by Paul Curzon, Queen Mary University of London
Google, one of the most powerful companies in the world, is famous for being founded by Larry Page and Sergey Brin, but a key person, the 20th person employed, was engineer, programmer and believer in detail, Marissa Mayer. Her attention to detail made a gigantic difference to Google’s success. She was involved in most of their successful products, from the search engine to Gmail to Adwords and if she wasn’t convinced about a new feature or change, then it didn’t happen. When a designer suggested a new shade of blue for the links of ads, for example, she had to be persuaded. But how could she be sure she did make the right decisions? She used a centuries old idea from medicine, first used to help cure scurvy in sailors, and applied it to software design: the randomized controlled trial.
Randomized controlled trials revolutionized medicine. They could revolutionize many other aspects of our lives too, from education to prison reform, if they were used more. Computer Scientists realized that, and more trials are now used on software than medicines. It’s part of the Big Data revolution and is the way to avoid relying on hunches, instead relying on scientific method to find out what the right answer really is.
But what if …?
The problem with the way we do most things is “what-if”. We make decisions, but never know what would have happened if we took the other choice. If things go well we pat ourselves on the back and tell ourselves we are right. But things might have gone even better had we only made the other decision. We will never know. However good or bad it seems, there is no way of knowing actually if our decision was the right one, if all we do is make it. We then delude ourselves, and so keep doing bad things, over and over. That’s why illness was treated by getting leeches to suck blood for centuries!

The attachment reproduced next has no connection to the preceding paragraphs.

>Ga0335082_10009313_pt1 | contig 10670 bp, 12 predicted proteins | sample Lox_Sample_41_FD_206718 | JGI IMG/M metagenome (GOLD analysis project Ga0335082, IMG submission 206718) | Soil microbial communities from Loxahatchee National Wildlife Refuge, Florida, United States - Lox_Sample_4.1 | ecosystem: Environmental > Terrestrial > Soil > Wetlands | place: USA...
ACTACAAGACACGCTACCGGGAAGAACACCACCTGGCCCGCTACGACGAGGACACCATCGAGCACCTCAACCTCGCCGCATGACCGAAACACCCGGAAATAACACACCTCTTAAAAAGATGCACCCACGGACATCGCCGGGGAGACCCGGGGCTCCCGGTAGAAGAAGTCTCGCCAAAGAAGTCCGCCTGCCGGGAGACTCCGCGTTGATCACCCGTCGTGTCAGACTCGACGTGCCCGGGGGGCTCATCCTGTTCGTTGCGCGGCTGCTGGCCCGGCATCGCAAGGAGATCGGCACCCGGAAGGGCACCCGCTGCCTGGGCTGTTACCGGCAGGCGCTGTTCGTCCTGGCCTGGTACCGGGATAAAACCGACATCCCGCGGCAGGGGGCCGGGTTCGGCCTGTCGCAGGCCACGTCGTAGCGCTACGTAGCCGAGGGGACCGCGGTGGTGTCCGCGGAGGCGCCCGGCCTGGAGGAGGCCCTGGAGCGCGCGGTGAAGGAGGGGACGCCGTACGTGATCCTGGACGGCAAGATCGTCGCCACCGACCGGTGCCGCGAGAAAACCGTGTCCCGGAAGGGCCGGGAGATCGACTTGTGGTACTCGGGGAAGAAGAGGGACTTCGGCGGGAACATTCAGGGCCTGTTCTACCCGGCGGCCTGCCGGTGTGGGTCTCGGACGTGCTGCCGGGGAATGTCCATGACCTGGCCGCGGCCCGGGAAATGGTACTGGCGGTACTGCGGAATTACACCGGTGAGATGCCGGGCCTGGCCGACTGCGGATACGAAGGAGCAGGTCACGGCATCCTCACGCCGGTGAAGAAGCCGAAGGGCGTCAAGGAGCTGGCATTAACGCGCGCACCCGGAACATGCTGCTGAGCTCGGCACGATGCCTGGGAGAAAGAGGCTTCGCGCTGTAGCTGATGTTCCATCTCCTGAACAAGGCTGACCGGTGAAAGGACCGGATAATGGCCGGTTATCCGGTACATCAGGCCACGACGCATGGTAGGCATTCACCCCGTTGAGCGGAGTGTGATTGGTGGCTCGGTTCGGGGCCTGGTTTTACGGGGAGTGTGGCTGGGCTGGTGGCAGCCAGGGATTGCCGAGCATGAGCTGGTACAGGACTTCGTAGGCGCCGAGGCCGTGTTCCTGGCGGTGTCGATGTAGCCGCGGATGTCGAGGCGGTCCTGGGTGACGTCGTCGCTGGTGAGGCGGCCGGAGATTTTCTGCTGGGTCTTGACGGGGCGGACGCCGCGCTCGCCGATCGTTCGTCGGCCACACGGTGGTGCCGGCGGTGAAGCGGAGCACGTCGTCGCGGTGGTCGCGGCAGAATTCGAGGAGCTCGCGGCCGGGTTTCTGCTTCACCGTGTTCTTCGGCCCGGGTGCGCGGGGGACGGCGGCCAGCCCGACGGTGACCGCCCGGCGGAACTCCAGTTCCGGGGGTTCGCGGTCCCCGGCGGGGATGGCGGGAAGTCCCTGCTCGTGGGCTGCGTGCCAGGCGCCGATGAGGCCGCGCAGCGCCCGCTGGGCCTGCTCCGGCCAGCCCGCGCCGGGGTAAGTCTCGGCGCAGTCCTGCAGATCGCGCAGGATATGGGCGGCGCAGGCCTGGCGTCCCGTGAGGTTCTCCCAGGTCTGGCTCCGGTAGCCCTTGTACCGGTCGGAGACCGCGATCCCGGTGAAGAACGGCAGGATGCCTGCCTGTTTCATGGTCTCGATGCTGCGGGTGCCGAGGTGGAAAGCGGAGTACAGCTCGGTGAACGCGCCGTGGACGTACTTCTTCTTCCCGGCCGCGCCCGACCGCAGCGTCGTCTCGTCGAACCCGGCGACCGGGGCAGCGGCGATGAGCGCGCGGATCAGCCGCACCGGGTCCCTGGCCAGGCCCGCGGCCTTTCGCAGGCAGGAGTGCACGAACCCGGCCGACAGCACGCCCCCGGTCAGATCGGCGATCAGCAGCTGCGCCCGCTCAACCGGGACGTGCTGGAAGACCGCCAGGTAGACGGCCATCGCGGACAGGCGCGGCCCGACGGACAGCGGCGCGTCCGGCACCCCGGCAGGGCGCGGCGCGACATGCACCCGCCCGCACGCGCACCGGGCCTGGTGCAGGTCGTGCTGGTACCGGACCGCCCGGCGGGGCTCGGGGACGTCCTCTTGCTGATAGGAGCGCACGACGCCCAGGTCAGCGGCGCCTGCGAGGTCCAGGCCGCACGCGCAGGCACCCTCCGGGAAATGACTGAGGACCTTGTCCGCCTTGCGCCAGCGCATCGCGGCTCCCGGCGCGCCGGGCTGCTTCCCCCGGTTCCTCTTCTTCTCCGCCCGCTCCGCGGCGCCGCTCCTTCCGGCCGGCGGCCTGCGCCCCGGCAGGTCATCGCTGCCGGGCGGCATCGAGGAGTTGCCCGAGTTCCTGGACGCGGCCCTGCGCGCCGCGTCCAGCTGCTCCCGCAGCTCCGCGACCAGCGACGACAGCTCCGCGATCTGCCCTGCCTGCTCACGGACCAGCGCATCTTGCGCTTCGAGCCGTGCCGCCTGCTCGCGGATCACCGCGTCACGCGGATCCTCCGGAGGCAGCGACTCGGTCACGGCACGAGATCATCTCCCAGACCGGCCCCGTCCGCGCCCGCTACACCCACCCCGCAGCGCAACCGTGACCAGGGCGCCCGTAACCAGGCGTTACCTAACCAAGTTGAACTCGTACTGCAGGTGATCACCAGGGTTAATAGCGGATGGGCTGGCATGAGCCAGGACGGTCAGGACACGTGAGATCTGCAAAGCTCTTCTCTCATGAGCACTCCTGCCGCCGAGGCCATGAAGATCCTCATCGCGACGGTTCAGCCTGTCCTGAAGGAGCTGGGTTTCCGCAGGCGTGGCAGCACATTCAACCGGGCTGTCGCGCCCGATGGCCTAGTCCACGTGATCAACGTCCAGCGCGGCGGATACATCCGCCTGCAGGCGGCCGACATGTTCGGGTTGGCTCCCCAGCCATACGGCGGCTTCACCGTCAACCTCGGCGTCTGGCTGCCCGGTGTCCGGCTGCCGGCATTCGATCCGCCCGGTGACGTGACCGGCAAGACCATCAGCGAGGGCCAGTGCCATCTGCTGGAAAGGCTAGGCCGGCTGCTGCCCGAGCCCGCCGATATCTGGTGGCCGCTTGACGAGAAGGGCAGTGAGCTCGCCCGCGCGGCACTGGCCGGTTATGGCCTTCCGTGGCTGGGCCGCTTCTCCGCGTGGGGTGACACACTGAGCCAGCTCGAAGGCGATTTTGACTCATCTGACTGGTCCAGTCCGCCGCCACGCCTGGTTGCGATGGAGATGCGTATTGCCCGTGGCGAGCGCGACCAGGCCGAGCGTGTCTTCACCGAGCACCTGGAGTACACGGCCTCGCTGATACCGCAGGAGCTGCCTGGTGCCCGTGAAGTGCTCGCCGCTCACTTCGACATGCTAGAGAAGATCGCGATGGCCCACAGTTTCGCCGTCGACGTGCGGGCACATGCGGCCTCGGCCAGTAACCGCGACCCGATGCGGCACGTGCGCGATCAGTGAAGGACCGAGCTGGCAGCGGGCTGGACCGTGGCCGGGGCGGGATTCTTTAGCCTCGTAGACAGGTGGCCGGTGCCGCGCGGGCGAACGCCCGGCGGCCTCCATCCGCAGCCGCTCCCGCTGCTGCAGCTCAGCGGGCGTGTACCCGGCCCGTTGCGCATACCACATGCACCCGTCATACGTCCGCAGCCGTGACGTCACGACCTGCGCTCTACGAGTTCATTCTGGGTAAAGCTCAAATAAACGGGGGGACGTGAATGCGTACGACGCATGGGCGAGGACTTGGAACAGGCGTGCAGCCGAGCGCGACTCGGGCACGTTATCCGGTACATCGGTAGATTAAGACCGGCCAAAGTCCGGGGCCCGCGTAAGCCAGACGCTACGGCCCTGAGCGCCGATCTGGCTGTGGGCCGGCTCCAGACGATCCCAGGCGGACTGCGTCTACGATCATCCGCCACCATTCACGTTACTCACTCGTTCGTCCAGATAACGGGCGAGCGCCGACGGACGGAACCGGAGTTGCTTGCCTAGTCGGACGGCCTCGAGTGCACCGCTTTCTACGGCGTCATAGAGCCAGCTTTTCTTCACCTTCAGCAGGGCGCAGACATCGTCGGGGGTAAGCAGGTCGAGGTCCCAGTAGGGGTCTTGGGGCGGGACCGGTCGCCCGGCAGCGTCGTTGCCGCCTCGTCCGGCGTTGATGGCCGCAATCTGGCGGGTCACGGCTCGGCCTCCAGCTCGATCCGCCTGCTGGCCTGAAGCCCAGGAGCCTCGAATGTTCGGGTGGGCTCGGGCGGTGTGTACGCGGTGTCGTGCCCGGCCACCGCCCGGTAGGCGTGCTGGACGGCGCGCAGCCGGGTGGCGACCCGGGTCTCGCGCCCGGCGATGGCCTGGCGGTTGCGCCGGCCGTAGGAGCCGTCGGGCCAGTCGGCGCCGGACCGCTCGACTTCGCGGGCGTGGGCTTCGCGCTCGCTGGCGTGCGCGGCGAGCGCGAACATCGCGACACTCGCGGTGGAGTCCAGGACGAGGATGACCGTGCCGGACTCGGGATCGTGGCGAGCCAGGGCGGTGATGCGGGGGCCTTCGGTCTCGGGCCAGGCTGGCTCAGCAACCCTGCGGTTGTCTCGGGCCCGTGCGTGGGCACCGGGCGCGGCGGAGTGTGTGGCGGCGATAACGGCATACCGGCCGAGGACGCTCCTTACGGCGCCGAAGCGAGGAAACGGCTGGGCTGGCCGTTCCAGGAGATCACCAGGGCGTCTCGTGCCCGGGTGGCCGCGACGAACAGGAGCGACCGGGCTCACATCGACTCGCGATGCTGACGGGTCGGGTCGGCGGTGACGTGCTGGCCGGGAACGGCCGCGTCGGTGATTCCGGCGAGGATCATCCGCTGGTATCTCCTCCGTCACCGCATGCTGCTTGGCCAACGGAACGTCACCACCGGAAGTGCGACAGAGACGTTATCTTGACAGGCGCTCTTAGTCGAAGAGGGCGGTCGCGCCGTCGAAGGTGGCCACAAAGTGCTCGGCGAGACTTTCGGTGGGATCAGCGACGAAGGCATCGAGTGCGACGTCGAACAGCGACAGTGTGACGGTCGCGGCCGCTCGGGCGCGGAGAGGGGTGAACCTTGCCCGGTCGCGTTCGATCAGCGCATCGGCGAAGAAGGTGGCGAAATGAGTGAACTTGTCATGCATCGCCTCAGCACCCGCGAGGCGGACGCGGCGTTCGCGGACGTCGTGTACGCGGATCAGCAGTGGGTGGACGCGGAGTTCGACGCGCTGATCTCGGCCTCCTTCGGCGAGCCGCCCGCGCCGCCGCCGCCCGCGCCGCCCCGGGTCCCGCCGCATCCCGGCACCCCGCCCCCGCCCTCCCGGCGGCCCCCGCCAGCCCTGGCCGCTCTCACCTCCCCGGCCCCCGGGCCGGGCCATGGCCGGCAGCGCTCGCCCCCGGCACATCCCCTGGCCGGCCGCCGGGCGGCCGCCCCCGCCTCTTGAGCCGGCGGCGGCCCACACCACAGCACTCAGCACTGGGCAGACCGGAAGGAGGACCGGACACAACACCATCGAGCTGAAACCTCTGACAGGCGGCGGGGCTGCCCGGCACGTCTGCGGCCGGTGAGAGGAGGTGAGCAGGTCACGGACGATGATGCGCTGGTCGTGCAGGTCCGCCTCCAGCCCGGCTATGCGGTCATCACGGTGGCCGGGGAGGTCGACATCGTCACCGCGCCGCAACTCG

Controlled trials overcome this. The big idea boils down to making sure you do both alternatives! Not only do you make the change, you also leave things alone too! That sounds impossible, but it’s simple. Split your population (patients, users, prisoners, students, …) into two groups at random. Apply the change to one group, but leave the other group alone. Then at the end of a suitable period, long enough so you can see any difference, compare the results. You see not only the result of making the change, but also what would have happened if you didn’t. Only then, with hard data about the consequences of both possibilities, do you take the decision.
The first medical trial like this involved sailors who were ill with scurvy – a disease that killed more wartime sailors than enemy action in the 18th century. Scottish Navy surgeon James Lind waited until his ship had been at sea long enough for many sailors to get scurvy. He then split a dozen into 6 pairs: one group had oranges and lemons on top of the normal food, and the others were given different alternatives like cider or vinegar instead. Within a week, the two eating fruit were virtually recovered. More to the point, there was no difference in any of the others apart from an improvement in the pair given cider. Eating fruit was clearly the right decision to cure scurvy. All new drugs are now tested in trials like this to find out if they really do make patients better or not. Because you know what happens to those not given the new treatment, you know any improvement wouldn’t have happened any way.